Wichita should consider discarding the water plant contract in order to salvage its reputation and respect for process.
This week the Wichita City Council will consider approving a contract with Wichita Water Partners to build a new water treatment plant. It’s a controversial matter that likely played a significant role in the recent mayoral election. Wichita Eagle reporting by Chance Swaim in the story Wichita’s mayor steered multi-million-dollar water plant contract to friends traces through the issues.
The most important thing is that the city receives a reliable water plant that meets its needs. Currently, the city operates a plant that is the only source of water. It’s described as having outlived its useful life. At any moment over the next several years, the city might have to spend millions to repair a plant it will retire soon.
It’s also important that the city does not reward the corruption — petty or not — surrounding the awarding of this contract. Mayor Longwell was defeated in his bid for reelection, and that sends a message. But the other corrupt party is being rewarded, as it seems likely the city council will approve the contract with Wichita Water Partners. Its principals sought to influence the mayor by wining and dining. (Literally, they offered to deliver leftover wine to the mayor.) They flattered the mayor with honorifics like Mayor Miracle, Your Eminence, His Highness, Homecoming Queen, Eye Candy, Jethro, and Wine Delivery Guy.
Besides this, Wichita Water Partners was not honest with the city. The Wichita Eagle reported this: “Rod Young, president of the engineering firm PEC, and Roger McClellan, president of the construction company Wildcat, both acknowledged to The Eagle their relationships with the mayor. They did not disclose those relationships to the city on a form asking about potential conflicts of interest in the water project.” (emphasis added) PEC and Wildcat are part of Wichita Water Partners.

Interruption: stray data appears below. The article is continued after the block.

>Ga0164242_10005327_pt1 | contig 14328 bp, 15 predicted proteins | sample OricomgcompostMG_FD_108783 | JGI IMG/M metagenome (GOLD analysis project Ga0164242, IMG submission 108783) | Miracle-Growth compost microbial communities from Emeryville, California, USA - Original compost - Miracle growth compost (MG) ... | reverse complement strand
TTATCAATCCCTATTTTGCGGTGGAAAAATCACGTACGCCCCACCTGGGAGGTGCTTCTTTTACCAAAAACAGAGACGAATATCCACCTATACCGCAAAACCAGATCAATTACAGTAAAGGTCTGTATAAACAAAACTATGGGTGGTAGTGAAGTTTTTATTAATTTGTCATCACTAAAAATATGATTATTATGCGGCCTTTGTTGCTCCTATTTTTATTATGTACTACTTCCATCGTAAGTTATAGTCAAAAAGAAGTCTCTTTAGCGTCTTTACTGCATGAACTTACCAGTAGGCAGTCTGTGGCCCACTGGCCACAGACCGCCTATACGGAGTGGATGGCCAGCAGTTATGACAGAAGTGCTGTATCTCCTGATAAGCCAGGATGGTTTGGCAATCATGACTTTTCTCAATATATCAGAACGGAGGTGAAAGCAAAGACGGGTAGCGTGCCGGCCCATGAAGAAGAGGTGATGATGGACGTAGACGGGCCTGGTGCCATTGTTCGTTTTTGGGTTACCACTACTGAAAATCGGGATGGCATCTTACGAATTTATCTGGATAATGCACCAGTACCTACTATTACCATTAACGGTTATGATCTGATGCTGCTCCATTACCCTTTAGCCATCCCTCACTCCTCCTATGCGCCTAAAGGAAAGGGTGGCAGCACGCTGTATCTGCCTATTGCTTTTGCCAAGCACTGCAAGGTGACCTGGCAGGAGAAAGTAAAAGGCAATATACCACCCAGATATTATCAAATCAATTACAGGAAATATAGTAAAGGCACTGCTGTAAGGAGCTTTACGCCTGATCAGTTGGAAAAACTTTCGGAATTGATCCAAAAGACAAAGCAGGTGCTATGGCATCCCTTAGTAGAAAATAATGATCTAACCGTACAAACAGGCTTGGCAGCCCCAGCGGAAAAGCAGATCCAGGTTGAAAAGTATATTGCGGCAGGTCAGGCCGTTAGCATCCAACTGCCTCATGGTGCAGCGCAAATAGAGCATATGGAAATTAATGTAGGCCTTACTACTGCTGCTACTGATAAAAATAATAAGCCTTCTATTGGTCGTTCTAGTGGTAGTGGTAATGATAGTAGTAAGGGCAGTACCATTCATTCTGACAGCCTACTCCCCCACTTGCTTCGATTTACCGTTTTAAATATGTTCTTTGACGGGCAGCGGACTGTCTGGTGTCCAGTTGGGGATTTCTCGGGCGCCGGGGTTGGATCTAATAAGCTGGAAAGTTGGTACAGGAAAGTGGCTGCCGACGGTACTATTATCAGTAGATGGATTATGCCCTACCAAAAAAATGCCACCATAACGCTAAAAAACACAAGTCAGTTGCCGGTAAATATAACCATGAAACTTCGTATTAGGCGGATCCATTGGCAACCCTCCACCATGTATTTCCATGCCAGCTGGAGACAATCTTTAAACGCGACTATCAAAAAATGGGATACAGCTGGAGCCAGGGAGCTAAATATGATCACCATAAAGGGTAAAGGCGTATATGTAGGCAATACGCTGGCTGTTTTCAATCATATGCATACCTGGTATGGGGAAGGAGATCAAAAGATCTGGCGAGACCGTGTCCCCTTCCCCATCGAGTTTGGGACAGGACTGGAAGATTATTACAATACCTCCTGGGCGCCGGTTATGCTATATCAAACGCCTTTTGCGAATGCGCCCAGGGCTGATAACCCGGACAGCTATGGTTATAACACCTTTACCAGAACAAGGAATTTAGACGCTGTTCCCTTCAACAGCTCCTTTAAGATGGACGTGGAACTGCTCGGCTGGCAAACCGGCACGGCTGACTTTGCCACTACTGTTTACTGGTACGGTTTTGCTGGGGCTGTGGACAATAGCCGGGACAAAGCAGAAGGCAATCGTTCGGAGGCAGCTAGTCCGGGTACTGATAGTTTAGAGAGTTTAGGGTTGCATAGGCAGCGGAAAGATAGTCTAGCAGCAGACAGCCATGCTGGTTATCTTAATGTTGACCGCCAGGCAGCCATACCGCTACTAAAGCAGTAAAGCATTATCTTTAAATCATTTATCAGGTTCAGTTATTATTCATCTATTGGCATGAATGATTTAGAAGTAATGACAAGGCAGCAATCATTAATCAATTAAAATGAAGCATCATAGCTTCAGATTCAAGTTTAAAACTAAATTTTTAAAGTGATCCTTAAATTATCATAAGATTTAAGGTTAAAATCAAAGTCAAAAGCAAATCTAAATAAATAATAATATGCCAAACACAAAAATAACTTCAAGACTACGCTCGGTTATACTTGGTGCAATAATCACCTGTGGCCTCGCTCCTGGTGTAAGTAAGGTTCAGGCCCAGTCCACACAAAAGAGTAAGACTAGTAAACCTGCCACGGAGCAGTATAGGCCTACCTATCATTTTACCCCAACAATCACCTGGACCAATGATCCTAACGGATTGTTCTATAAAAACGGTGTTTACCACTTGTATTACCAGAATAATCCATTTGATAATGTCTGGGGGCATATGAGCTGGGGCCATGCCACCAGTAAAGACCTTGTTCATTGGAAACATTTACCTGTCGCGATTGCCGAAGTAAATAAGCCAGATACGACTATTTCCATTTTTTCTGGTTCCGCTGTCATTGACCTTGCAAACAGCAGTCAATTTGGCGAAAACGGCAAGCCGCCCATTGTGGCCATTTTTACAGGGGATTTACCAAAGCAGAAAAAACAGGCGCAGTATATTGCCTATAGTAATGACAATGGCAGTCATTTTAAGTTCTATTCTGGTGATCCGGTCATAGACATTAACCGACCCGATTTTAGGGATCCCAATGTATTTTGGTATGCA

But the coddling of Longwell worked. After paying the mayor’s $1,000 fee to enter a charity golf tournament, Longwell told them, “I’m going to be super nice to you for a long time.” Longwell switched the basis of awarding the contract, proposing a “design competition.” But only one firm entered the competition, Wichita Water Partners. Jacobs, one of the largest engineering firms, was originally and unanimously preferred by the city’s selection committee. But the company decided not to enter the design competition. The result was only one company participating in the mayor’s “contest.”
There are important considerations going forward, especially as the city considers spending one billion dollars or more on new projects like a convention center, performing arts center, and other downtown projects:
- The selection committee had significant concerns regarding Wichita Water Partners and its proposal. Since the city overrode the committee’s strong recommendation, will the recommendation of other similar committees be taken seriously? Will other committees feel their job is important? What about citizen advisory boards?
One of the nation’s largest and most respected engineering firms declined to participate in the mayor’s “design contest.” Will the city be able to attract bids from other reputable firms given the way the water plant contract process was changed? Will future bidders fear that the city’s bid process will be changed just before the contract is awarded, after bidders have spent time and money preparing their bids?
While Mayor Longwell will be leaving office soon, other city officials who enabled the process — elected and others — are still in place.
This is not the way to do business, even though the government is not a business. As the Wichita Eagle editorialized: “Longwell steered the council away from its earlier decision on how to award the water plant contract — away from competitive bidding and toward shadier ways of doing business — and that is unacceptable.”
While Longwell was defeated in an election, the other party to the “shadier ways of doing business” won. That’s bad for the city right now, and bad for the city looking forward.
Should the city discard the Wichita Water Partners contract this week, as is its right? Undoubtedly, starting the bid process again would add cost and cause further delay. And, given the city’s conduct, would a new bid process attract quality proposals?
Canceling the contract and starting over is worth deliberation and consideration. Our city’s reputation and respect for process are more important than any single contract, even its largest.